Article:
Activism in Small Ways

The winter edition of the UU World has excellent articles on activism and religious identity. Good news: you can care about social justice without marching in the streets. You can take small steps that can make a difference from the comfort of your own home. As in all your efforts of giving, you only do what feels good to you.
Here are three opportunities:
1) If caring about social justice is part of your faith identity, just sign our list “Help Change History” at the Social Justice table to be aware of the possibilities. You can see what others are doing and be involved only if and when you have time and interest.
2) If you want to see what UUs are talking about in Florida on social justice issues, or want to participate in the conversations, or learn small ways to help on a variety of issues, join two public Facebook groups started by UUs in UUCOV and statewide:  and
3) And if you are already mobilized, know voting rights are important to you, and can take petitions for the Voting Restoration Amendment to ask friends to fill out, then bring back to us, please do!
To put this on the ballot in 2018 , we must – by December 31 - have one million petitions in the Supervisor of Elections offices statewide. Our deadline to mail them is December 12. If UUs can help achieve this goal, we can truly change history in Florida. See the 6-minute Samantha Bee video at for why this is important.

People are Mobilizing

Fist WeThePeopleThere’s a program on December 6 you may want to attend, 7pm at the Venice Gardens Community Center, 406 Shamrock Boulevard. After an appraisal of the book “Dark Money”, Barbara Somma will lead a discussion of a 2020 petition drive to put a Move to Amend resolution on the statewide ballot.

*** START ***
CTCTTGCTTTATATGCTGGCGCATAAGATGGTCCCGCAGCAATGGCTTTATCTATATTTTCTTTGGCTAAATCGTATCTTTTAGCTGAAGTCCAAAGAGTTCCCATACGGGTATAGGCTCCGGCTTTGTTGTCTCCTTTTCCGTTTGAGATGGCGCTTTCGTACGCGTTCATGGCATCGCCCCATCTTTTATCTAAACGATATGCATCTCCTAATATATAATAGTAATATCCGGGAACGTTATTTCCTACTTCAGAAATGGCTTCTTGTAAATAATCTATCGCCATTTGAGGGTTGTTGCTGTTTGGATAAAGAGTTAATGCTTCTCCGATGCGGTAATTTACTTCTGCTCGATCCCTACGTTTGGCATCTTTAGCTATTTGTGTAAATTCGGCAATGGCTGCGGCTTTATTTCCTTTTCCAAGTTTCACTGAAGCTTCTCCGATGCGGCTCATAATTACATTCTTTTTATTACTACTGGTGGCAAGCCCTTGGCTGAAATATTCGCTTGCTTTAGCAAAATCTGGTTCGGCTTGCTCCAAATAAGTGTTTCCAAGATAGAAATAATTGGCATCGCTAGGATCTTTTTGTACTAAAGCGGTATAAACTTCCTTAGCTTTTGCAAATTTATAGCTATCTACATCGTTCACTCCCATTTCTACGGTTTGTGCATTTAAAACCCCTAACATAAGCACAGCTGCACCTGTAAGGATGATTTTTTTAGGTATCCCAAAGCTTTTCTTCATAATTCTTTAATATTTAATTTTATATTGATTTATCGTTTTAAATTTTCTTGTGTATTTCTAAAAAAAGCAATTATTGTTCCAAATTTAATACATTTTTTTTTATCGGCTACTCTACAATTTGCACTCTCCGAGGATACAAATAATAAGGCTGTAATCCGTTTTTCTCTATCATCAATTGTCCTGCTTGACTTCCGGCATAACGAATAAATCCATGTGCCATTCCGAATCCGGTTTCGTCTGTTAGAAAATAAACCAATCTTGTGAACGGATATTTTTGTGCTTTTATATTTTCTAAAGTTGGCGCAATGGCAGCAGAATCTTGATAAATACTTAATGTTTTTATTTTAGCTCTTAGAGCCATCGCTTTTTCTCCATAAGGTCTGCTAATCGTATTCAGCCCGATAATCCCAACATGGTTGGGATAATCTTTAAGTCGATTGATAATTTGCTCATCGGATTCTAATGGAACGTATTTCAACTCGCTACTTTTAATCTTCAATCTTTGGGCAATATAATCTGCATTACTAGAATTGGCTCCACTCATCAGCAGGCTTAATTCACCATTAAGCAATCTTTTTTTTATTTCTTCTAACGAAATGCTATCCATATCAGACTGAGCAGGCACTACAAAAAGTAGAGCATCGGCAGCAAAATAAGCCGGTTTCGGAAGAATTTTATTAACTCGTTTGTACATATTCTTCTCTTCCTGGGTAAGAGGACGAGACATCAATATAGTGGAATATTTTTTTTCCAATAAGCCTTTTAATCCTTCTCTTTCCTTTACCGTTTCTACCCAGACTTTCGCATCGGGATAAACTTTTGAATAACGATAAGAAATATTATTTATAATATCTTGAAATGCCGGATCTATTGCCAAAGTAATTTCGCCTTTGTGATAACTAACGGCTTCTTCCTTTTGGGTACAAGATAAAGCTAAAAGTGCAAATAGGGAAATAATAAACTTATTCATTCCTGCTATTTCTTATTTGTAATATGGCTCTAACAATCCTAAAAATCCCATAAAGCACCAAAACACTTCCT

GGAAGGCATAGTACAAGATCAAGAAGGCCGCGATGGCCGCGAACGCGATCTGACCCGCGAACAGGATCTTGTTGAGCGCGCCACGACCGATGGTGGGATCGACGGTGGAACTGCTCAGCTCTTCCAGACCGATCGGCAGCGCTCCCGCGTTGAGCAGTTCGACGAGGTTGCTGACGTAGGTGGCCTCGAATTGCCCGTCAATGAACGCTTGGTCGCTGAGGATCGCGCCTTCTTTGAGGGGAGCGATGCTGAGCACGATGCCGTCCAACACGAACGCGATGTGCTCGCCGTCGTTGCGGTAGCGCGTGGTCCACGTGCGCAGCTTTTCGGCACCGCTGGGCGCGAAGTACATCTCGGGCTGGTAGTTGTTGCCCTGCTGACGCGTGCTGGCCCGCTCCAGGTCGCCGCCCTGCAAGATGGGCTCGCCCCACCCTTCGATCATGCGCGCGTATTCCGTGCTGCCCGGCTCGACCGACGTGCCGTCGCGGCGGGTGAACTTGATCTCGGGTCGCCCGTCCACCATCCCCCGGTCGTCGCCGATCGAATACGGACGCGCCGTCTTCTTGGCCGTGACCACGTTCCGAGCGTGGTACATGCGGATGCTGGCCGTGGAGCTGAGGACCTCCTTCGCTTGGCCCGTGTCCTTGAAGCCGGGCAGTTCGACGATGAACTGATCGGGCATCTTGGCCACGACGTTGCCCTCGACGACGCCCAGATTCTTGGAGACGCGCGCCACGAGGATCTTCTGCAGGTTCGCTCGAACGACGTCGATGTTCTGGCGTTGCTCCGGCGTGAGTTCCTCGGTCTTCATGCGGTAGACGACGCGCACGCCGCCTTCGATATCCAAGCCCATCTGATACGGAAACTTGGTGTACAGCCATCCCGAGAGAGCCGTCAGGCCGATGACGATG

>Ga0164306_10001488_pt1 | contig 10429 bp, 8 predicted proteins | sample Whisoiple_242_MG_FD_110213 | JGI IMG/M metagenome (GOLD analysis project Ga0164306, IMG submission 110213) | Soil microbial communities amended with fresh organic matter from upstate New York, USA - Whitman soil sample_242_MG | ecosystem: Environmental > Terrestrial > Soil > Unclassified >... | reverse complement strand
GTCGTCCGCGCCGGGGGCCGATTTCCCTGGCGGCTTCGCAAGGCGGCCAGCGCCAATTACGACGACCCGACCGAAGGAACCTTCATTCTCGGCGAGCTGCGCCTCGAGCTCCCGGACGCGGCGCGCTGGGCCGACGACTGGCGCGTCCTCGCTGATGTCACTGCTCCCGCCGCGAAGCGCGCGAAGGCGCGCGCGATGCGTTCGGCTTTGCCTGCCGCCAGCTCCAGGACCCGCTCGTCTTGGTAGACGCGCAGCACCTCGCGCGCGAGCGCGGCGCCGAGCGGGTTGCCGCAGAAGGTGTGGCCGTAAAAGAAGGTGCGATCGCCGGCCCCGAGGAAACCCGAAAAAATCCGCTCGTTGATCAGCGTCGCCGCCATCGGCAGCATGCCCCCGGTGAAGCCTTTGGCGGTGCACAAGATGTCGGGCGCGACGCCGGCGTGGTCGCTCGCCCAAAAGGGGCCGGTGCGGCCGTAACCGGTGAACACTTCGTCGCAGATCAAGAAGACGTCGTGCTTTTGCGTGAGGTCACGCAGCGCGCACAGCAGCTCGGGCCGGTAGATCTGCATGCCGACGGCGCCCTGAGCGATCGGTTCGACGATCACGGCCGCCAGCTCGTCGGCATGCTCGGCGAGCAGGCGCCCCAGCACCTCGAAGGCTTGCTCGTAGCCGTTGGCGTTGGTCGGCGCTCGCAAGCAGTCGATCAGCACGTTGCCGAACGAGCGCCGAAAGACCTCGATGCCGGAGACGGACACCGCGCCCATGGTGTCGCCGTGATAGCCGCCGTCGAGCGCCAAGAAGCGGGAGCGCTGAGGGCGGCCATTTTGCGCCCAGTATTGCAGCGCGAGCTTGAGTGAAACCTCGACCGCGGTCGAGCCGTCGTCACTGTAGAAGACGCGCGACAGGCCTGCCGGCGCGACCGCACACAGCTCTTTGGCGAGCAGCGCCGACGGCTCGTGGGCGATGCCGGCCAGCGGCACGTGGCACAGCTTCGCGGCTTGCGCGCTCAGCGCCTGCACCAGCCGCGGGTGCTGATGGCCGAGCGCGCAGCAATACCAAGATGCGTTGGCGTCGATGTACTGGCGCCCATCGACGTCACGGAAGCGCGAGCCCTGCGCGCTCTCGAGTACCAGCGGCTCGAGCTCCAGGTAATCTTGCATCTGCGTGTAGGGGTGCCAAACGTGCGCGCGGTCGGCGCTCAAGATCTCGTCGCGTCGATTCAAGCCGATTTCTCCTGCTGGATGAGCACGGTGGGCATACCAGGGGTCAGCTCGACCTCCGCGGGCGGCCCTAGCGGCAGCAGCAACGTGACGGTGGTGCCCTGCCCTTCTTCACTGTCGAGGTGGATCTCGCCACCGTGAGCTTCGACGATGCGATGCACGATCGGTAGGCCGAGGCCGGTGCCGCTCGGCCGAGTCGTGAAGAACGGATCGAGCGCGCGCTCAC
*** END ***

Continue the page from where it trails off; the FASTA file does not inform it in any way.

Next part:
“We the People of the United States of America, reject the U.S. Supreme Court’s Citizens United ruling and other related cases, and move to amend our Constitution to firmly establish that money is not speech, and that human beings, not corporations, are persons entitled to constitutional rights.”
Already 21 state legislatures have passed or have in progress resolutions, and numerous cities nationwide have passed resolutions or better yet, ballot initiatives. Move to Amend and American Promise are heading in the same direction and mobilizing people nationwide. It’s time we pressed Florida to get on board!

“Centering: Navigating Race, Authenticity, and Power in Ministry”

Our Common Read this winter grew out of a concern of the UU Minister’s Association that discussions of race in Unitarian Universalism have too often Centeringpresupposed a White audience and prioritized the needs, education, and emotions of the White majority.
A group of distinguished UU religious professionals of color was called to form a committee on Antiracism, Anti-culturalism,, and Multiculturalism; their task was to reframe Unitarian Universalist anti-oppression work by putting the voices, experiences, and learnings of people of color at the center of the conversation.
The resulting book, “Centering”, captures the papers that were presented and the rich dialogue from the conference to share personal stories and address the challenges that religious leaders of color face in exercising power, agency, and authority in a culturally White denomination. “Centering” explores how racial identity is made both visible and invisible in Unitarian Universalist ministries.